Nordihydroguaiaretic acid

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Nordihydroguaiaretic acid
NDGA.png
Names
IUPAC name
4,4'-(2,3-Dimethylbutane-1,4-diyl)dibenzene-1,2-diol
Identifiers
500-38-9 YesY
ChEBI CHEBI:7625 N
ChEMBL ChEMBL52 N
Jmol-3D images Image
MeSH Nordihydroguaiaretic+acid
PubChem 4534
Properties
C18H22O4
Molar mass 302.36 g·mol−1
Except where noted otherwise, data is given for materials in their standard state (at 25 °C (77 °F), 100 kPa)
 N verify (what isYesY/N?)
Infobox references

Nordihydroguaiaretic acid (NDGA) is an antioxidant compound found in the creosote bush (Larrea tridentata).

The creosote plant has been used in herbal medicine, but its use is controversial. It was widely used during the 1950s as a food preservative and to preserve natural fibers, but was later banned after reports of toxicity during the early 1960s. Recently, it has been used as a nutritional supplement, however renal toxicity and hepatotoxicity are reported for chronic use of creosote bush and NDGA.[1][2][3]

A 1986 study involved feeding female mosquitos NDGA to test the effect on their average life span. While the usual mosquito life span was 29 days, the NDGA-fed mosquitos lived an average of 45 days—an increase of 50 percent.[4] A 2008 study reported that nordihydroguaiaretic acid lengthened the lifespan of male mice, but not of female mice.[5]

References[edit]

  1. ^ Arteaga, S.; Andrade-Cetto, A.; Cárdenas, R. (2005). "Larrea tridentata (Creosote bush), an abundant plant of Mexican and US-American deserts and its metabolite nordihydroguaiaretic acid". Journal of Ethnopharmacology 98 (3): 231–239. doi:10.1016/j.jep.2005.02.002. PMID 15814253.  edit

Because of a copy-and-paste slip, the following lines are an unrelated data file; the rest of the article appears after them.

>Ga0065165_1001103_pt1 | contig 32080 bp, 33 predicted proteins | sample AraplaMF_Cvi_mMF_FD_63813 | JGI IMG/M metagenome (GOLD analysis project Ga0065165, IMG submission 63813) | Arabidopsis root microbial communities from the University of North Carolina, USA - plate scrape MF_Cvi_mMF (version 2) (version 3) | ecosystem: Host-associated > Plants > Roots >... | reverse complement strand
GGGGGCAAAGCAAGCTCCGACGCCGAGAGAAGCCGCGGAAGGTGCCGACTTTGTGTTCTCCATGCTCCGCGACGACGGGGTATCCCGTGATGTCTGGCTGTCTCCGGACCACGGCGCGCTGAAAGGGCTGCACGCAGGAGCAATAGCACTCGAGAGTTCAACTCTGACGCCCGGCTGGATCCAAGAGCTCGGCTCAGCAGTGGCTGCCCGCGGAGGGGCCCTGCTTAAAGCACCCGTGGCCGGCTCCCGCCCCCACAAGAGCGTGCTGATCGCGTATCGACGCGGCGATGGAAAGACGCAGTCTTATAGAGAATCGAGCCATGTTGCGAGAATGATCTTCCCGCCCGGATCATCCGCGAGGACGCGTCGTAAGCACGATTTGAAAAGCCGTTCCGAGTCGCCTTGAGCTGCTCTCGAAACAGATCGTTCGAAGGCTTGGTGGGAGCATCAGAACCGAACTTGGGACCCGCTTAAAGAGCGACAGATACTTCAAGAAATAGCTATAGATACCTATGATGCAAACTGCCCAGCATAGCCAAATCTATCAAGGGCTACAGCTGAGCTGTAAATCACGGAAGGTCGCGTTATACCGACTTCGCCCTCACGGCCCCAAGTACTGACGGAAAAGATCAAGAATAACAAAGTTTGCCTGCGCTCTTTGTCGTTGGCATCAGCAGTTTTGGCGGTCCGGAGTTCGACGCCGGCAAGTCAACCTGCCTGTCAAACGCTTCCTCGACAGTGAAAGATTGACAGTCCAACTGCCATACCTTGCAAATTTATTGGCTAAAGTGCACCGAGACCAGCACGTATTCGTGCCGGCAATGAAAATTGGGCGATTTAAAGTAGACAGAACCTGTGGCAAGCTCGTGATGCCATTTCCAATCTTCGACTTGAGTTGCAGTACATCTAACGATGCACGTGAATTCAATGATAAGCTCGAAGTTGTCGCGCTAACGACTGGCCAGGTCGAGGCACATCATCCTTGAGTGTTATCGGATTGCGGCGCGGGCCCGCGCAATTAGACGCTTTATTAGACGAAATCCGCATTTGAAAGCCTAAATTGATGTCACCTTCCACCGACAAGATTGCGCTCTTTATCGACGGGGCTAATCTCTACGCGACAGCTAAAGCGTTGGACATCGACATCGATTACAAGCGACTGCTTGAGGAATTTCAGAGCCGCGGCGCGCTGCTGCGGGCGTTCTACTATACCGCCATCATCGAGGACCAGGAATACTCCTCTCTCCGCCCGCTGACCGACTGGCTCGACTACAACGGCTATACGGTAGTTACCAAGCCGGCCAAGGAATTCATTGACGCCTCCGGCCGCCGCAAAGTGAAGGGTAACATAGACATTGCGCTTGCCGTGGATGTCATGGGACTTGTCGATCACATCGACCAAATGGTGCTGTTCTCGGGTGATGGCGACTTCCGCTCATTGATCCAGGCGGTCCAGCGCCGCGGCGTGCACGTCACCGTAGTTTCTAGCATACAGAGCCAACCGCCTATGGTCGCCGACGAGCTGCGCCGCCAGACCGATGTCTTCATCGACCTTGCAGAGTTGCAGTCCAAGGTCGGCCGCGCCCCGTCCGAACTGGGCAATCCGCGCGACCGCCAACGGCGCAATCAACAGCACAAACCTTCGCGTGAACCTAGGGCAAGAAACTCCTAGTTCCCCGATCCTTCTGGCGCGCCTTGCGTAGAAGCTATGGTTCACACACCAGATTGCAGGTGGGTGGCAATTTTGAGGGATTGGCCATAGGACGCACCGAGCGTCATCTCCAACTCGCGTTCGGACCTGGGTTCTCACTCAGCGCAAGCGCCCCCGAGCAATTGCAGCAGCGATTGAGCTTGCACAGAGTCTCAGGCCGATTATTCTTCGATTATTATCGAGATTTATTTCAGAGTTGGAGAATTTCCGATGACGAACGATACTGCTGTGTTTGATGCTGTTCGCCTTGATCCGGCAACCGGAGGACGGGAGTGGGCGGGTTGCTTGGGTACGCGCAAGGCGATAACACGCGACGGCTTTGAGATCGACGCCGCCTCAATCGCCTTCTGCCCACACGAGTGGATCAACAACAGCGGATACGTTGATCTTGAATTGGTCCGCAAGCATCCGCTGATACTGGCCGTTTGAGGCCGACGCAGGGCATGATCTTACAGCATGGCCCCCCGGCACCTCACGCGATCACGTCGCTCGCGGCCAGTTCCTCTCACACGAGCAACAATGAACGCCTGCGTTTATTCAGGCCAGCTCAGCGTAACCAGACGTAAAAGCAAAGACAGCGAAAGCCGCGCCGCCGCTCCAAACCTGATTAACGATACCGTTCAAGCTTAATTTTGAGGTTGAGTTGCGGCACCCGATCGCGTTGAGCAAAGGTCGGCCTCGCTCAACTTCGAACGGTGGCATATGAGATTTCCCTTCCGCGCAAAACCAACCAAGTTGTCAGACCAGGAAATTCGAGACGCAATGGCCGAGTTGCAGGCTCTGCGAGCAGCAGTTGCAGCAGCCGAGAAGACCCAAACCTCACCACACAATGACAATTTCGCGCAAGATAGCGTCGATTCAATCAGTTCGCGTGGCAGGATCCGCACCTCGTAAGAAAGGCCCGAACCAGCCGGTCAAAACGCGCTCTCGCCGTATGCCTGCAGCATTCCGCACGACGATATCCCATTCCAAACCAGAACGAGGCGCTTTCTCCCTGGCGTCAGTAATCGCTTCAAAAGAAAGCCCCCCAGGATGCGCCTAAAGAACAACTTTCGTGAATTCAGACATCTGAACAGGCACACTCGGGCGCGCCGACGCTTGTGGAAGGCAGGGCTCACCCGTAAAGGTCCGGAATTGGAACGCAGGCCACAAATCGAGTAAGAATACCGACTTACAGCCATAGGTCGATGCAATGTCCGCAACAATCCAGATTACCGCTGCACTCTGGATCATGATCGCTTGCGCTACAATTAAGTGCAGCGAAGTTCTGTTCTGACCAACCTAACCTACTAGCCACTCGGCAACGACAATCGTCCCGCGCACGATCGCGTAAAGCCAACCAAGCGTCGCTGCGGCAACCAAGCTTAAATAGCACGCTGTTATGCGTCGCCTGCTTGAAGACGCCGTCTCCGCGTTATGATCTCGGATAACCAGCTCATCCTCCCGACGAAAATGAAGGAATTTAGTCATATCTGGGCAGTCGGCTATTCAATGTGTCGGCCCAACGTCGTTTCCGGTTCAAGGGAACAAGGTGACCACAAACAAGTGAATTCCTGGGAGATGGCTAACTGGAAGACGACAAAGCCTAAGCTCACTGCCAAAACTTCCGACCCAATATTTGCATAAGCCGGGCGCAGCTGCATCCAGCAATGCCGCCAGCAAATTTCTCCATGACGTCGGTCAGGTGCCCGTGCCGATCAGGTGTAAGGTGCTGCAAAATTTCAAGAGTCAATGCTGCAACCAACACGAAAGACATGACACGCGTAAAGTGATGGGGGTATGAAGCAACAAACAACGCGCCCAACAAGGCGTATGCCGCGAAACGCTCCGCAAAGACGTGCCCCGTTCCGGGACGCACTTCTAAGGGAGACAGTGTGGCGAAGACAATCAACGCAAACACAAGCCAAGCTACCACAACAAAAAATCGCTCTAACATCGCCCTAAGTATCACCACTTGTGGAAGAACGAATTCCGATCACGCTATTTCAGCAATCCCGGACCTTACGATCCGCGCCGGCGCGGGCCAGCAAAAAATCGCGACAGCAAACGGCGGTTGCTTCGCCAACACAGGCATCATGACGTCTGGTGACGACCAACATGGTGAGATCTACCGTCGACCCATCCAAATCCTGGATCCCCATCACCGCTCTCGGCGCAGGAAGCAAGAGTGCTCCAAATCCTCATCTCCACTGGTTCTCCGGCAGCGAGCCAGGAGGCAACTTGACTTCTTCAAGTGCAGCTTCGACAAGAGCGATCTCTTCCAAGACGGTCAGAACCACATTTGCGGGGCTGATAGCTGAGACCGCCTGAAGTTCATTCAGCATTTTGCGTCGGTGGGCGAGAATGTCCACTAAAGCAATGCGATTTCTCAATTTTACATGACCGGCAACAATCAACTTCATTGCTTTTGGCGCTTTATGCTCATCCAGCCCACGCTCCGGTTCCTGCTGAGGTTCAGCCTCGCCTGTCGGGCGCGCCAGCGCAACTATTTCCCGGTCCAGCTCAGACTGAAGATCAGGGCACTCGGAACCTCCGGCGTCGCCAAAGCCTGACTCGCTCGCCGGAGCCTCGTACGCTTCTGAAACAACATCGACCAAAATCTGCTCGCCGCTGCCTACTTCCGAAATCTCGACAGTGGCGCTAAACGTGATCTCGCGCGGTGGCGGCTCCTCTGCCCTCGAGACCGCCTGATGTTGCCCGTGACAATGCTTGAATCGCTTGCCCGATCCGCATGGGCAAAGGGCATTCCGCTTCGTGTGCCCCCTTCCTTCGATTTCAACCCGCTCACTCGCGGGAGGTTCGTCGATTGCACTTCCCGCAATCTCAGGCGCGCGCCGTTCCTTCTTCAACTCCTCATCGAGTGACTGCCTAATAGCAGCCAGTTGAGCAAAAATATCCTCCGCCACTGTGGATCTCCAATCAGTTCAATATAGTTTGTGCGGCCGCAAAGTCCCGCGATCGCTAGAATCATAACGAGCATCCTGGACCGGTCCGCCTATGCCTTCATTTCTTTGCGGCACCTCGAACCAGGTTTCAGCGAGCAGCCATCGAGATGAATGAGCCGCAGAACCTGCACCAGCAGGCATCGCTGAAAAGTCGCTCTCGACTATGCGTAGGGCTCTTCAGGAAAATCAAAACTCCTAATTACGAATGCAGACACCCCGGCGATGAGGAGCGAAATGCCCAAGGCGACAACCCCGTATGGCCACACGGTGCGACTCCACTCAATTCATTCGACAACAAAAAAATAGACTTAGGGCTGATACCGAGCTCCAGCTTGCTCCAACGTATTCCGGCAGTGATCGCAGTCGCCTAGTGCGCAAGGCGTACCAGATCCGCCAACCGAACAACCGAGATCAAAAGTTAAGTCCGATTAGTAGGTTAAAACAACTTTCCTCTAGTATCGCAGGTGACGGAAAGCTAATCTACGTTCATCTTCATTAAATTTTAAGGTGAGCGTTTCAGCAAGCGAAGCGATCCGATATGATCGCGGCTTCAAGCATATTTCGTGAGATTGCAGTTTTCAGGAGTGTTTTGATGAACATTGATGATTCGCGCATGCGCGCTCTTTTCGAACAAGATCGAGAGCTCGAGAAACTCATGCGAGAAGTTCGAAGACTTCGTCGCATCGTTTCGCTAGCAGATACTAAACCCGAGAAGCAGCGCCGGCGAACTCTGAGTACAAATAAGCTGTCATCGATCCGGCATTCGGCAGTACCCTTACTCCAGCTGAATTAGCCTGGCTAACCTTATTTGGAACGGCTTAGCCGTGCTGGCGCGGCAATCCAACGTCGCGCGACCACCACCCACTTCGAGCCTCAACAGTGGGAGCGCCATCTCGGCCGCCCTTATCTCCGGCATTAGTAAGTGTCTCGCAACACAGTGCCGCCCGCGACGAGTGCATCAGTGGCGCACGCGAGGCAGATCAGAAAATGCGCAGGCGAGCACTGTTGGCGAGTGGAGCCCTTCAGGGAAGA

2. ^ Sahu, S. C.; Ruggles, D. I.; o’Donnell, M. W. (2006). "Prooxidant activity and toxicity of nordihydroguaiaretic acid in clone-9 rat hepatocyte cultures". Food and Chemical Toxicology 44 (10): 1751–7. doi:10.1016/j.fct.2006.05.016. PMID 16839654.  edit
  3. ^ Lambert, J. D.; Zhao, D; Meyers, R. O.; Kuester, R. K.; Timmermann, B. N.; Dorr, R. T. (2002). "Nordihydroguaiaretic acid: Hepatotoxicity and detoxification in the mouse". Toxicon : official journal of the International Society on Toxinology 40 (12): 1701–8. doi:10.1016/s0041-0101(02)00203-9. PMID 12457882.  edit
  4. ^ Richie Jr, J. P.; Mills, B. J.; Lang, C. A. (1986). "Dietary nordihydroguaiaretic acid increases the life span of the mosquito". Proceedings of the Society for Experimental Biology and Medicine. Society for Experimental Biology and Medicine 183 (1): 81–85. doi:10.3181/00379727-183-42389. PMID 3749035.  edit
  5. ^ Strong, R.; Miller, R. A.; Astle, C. M.; Floyd, R. A.; Flurkey, K.; Hensley, K. L.; Javors, M. A.; Leeuwenburgh, C.; Nelson, J. F.; Ongini, E.; Nadon, N. L.  ; Warner, H. R.  ; Harrison, D. E.   (2008). "Nordihydroguaiaretic acid and aspirin increase lifespan of genetically heterogeneous male mice". Aging Cell 7 (5): 641–650. doi:10.1111/j.1474-9726.2008.00414.x. PMC 2695675. PMID 18631321.  edit